We know that Salmon was in Liverpool in 1806, assuming the other painting on the blog has the correct attribution by the Walker Art Gallery, so it would make sense that he painted the Prince’s visit, but as to whether the one on the blog is that scene or the later one remains a mystery. I did read though – ‘Liverpool was one of the three seaports where he chose to reside, living there from 1806 – 1811 and from 1822 – 1825. He also spent a number of years in Greenock (1811 – 1822)‘ which would seem to imply that he wasn’t in Liverpool from the opening of Princes Docks in 1821.

          I think you’re going to need more than a JCB! 🙂

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  2. Vaughan Pomeroy

    Thank you for the interesting reply. The first ship to enter Prince’s Dock was the May, not the Mary, built in Chester in 1811. This is the ship that I am researching as my late wife’s great great grandfather was the master, albeit later. The May was owned by Tobin and after doing the honours was waived port charges.
    Now the painting, is it actually held by the Athenaeum? I have an image of the painting from the Portland Museum of Art in Maine, USA. The catalogue shows it as “Opening of Prince’s Dock, Liverpool” by the Mayor Robert Bullin, Esq., escorted by the Lancashire Light Horse, 19th July 1821. The museum catalogue gives the source as the bequest of Howard K and Alison McEldowney Walter, 1985. It is shown in the monograoh “Prince’s Dock: a magnificent monument of mural art” by Adrian Jarvis. I have a copy of “The Athenaeum Collection” dated 2000 which I only received today but a quick skim does not show any mention of this painting by Robert Salmon.
    I do take your points about the two events, and 1806 does seem more likely, but there is conflicting evidence! Searching for details of this ship is proving a fascinating journey with lots of blind alleys, not least a whole journey down a rabbit hole when I found a reference to a shipwreck but that was also a typographical error in a regional newspaper in 1843.

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    1. Sarah Murden

      You’re quite correct, The Manchester Guardian, 21 July 1821 got it wrong, they said it was The Mary. It’s an interesting account of the event, which ended with ‘Everything passed off well, but there were no demonstrations of enthusiastic feeling.’ It sounds like a very low key affair in comparison to the image in the painting.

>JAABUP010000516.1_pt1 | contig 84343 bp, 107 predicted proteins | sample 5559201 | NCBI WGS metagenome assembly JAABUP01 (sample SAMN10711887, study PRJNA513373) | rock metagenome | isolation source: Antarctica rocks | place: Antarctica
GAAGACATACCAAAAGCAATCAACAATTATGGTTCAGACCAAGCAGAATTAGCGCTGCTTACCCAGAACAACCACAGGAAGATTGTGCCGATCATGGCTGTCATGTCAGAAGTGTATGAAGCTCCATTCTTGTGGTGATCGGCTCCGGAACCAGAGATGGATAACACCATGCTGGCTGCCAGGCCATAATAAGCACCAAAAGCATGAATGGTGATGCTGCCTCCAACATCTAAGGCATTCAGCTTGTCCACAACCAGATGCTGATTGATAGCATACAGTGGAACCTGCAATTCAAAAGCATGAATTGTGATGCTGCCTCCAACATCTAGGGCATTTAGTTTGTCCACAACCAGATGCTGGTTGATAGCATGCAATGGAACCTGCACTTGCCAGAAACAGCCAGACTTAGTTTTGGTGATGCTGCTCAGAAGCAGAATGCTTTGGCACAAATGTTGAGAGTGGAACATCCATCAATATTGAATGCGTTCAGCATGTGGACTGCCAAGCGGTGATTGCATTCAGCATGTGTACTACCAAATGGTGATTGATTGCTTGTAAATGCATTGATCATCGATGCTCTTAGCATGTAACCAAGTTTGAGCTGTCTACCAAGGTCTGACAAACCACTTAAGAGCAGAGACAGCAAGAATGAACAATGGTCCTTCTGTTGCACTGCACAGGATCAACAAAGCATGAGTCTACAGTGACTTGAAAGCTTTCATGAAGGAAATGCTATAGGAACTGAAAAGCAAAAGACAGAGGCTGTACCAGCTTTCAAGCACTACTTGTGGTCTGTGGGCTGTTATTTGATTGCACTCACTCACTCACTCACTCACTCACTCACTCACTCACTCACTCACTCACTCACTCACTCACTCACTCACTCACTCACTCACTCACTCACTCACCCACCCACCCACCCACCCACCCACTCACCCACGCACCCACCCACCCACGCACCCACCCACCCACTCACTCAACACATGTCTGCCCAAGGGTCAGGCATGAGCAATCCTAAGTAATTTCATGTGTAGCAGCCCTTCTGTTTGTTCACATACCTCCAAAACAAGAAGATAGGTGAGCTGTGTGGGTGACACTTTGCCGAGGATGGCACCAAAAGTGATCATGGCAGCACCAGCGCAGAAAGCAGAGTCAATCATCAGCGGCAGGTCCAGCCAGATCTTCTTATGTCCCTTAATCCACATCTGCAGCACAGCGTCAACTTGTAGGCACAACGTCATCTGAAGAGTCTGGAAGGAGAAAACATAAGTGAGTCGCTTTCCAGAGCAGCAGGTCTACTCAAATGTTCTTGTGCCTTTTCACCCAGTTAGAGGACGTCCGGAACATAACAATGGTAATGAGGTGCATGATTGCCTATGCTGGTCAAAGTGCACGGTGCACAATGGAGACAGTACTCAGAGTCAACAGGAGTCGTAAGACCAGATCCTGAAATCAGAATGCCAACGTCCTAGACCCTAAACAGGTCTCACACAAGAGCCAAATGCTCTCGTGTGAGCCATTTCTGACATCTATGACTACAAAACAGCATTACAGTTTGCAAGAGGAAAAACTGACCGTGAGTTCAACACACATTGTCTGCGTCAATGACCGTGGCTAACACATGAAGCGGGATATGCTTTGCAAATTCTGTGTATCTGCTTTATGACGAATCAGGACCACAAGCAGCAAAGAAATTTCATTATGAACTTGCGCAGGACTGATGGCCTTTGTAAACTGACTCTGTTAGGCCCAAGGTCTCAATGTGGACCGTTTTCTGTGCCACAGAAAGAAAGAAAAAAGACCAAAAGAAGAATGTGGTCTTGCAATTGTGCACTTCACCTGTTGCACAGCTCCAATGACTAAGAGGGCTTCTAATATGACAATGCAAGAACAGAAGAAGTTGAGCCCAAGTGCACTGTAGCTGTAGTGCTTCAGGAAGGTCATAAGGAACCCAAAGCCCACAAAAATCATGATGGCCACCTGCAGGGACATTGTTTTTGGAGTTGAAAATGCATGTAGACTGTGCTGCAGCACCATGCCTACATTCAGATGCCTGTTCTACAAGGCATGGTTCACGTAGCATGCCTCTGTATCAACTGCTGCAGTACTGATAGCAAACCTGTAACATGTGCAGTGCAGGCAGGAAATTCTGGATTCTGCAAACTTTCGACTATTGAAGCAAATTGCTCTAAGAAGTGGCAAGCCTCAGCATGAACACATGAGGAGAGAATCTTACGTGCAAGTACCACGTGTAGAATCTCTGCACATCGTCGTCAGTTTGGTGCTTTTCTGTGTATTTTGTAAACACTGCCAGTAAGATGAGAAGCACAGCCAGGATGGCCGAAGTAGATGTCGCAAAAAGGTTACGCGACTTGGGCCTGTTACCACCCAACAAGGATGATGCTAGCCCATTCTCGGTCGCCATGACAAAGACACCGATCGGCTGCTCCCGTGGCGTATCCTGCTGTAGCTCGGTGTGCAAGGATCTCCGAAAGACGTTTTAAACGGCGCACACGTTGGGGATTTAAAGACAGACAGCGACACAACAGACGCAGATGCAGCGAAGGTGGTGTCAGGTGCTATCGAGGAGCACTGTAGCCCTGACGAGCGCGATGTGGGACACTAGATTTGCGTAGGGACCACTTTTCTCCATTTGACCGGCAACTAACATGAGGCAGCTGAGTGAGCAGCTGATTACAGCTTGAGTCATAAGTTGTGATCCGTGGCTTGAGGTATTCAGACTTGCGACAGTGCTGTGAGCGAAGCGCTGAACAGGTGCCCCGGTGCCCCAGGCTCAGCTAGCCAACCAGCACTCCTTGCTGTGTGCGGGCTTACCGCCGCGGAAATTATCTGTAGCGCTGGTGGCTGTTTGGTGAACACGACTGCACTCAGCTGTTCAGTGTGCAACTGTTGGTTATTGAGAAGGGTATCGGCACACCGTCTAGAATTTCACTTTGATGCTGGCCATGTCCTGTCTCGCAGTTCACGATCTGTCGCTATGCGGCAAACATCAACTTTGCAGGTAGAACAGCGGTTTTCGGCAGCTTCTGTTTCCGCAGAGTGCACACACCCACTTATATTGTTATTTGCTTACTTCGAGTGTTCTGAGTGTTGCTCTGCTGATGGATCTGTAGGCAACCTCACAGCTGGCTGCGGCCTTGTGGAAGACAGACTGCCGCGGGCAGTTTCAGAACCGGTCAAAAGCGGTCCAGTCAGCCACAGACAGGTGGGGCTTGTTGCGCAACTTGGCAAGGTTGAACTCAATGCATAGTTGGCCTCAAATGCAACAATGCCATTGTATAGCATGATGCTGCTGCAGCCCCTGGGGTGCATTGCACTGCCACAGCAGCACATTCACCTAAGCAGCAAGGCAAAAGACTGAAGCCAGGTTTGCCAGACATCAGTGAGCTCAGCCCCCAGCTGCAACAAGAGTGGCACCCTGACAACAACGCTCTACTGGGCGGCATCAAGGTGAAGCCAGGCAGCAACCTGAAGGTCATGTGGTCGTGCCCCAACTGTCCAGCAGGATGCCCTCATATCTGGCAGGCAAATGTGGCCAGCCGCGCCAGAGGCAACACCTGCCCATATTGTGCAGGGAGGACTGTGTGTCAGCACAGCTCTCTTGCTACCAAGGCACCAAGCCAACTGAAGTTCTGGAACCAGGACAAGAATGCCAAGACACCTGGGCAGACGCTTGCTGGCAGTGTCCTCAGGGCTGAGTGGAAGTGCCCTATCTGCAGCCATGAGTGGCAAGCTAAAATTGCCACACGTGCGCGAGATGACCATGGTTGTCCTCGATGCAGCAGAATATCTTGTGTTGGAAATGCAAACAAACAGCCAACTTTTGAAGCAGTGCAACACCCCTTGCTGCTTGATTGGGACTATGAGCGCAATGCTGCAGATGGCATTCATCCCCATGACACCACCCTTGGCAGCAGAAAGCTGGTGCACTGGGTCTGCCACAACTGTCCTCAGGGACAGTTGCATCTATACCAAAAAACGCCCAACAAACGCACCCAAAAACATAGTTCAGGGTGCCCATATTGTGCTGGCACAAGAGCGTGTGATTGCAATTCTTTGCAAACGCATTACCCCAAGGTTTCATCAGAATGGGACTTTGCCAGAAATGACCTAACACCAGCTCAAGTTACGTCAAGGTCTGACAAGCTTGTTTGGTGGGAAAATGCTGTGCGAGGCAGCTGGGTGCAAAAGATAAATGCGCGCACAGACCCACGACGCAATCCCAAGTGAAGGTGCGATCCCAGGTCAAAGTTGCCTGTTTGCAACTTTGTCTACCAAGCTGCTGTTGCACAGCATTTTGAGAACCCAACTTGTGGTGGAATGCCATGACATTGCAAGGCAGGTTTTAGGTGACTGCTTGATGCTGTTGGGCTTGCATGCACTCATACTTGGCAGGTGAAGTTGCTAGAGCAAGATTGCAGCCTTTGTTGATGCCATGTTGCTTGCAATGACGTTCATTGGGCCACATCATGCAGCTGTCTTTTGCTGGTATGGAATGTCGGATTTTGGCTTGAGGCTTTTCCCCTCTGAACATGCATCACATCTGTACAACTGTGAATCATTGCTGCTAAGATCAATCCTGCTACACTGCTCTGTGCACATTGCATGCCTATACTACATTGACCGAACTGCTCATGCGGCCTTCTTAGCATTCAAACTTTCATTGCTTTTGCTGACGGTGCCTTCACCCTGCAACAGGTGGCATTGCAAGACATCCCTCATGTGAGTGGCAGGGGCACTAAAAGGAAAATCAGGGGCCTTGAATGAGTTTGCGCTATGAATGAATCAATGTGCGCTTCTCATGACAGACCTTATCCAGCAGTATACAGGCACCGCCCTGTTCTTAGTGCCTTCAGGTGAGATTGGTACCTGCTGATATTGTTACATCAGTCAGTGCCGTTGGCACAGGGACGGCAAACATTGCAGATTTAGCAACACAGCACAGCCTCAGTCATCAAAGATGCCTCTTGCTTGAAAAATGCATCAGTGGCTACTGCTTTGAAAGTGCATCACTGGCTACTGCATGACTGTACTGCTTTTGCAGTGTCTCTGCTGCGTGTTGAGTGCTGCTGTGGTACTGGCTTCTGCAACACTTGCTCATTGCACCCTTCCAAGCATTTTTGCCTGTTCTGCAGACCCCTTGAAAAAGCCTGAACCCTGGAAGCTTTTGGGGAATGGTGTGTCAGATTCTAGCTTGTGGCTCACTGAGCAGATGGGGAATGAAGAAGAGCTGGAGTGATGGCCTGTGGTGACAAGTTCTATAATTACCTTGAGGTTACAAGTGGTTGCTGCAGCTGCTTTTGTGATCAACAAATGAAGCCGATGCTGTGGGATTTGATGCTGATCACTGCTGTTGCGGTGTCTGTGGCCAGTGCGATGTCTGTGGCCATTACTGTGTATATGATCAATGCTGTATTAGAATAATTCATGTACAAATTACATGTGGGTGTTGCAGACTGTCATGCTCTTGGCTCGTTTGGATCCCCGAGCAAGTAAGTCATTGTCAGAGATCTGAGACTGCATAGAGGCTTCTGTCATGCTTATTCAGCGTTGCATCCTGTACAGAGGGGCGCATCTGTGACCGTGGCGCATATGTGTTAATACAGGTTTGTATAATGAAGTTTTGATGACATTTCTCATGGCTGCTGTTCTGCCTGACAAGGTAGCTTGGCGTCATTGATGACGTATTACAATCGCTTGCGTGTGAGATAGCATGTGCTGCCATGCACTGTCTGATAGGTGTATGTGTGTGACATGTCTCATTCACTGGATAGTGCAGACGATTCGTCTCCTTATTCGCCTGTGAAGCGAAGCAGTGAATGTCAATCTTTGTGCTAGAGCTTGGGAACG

I’m sure when Joanne wrote the post, she would have correctly attributed it, we’re very careful about making sure that attributions are correct, but it was written a few years ago, so she won’t have kept her original material.

      Hmm, this is a mystery, I wonder if it might be worth dropping them an email to double check whether it had ever been in their possession, possibly on loan. I’ve seen other websites selling copies on the painting for sale and they too have given it the title used in the blog.

      I can’t think what else to suggest right now, but if I do think of anything I’ll let you know.

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  3. Vaughan Pomeroy

    This is the link to the Portland Museum of Art collection

    http://collections.portlandmuseum.org/objects-1/info?query=mfs%20any%20%22salmon%22&sort=9&page=11

    It is very clear, but I will ask the Athenaeum. The observations that you make seem very plausible to me, the ship is pretty heavily decorated and it looks more like a Georgian frigate than a merchantman, not least because of the number of sailors manning the yards. The May had a crew of less than thirty.

    Get the JCB out and continue digging!!

    Thanks for the response so far.

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  4. Vaughan Pomeroy

    I have just thought, is this painting held by the Athenaeum Club in Liverpool? I have asked for more details from Portland and I have asked the Club in Liverpool, they may have borrowed it or they may have a copy. I will let you know what responses I receive. At least librarians and curators are very happy to deal with questions in these strange times.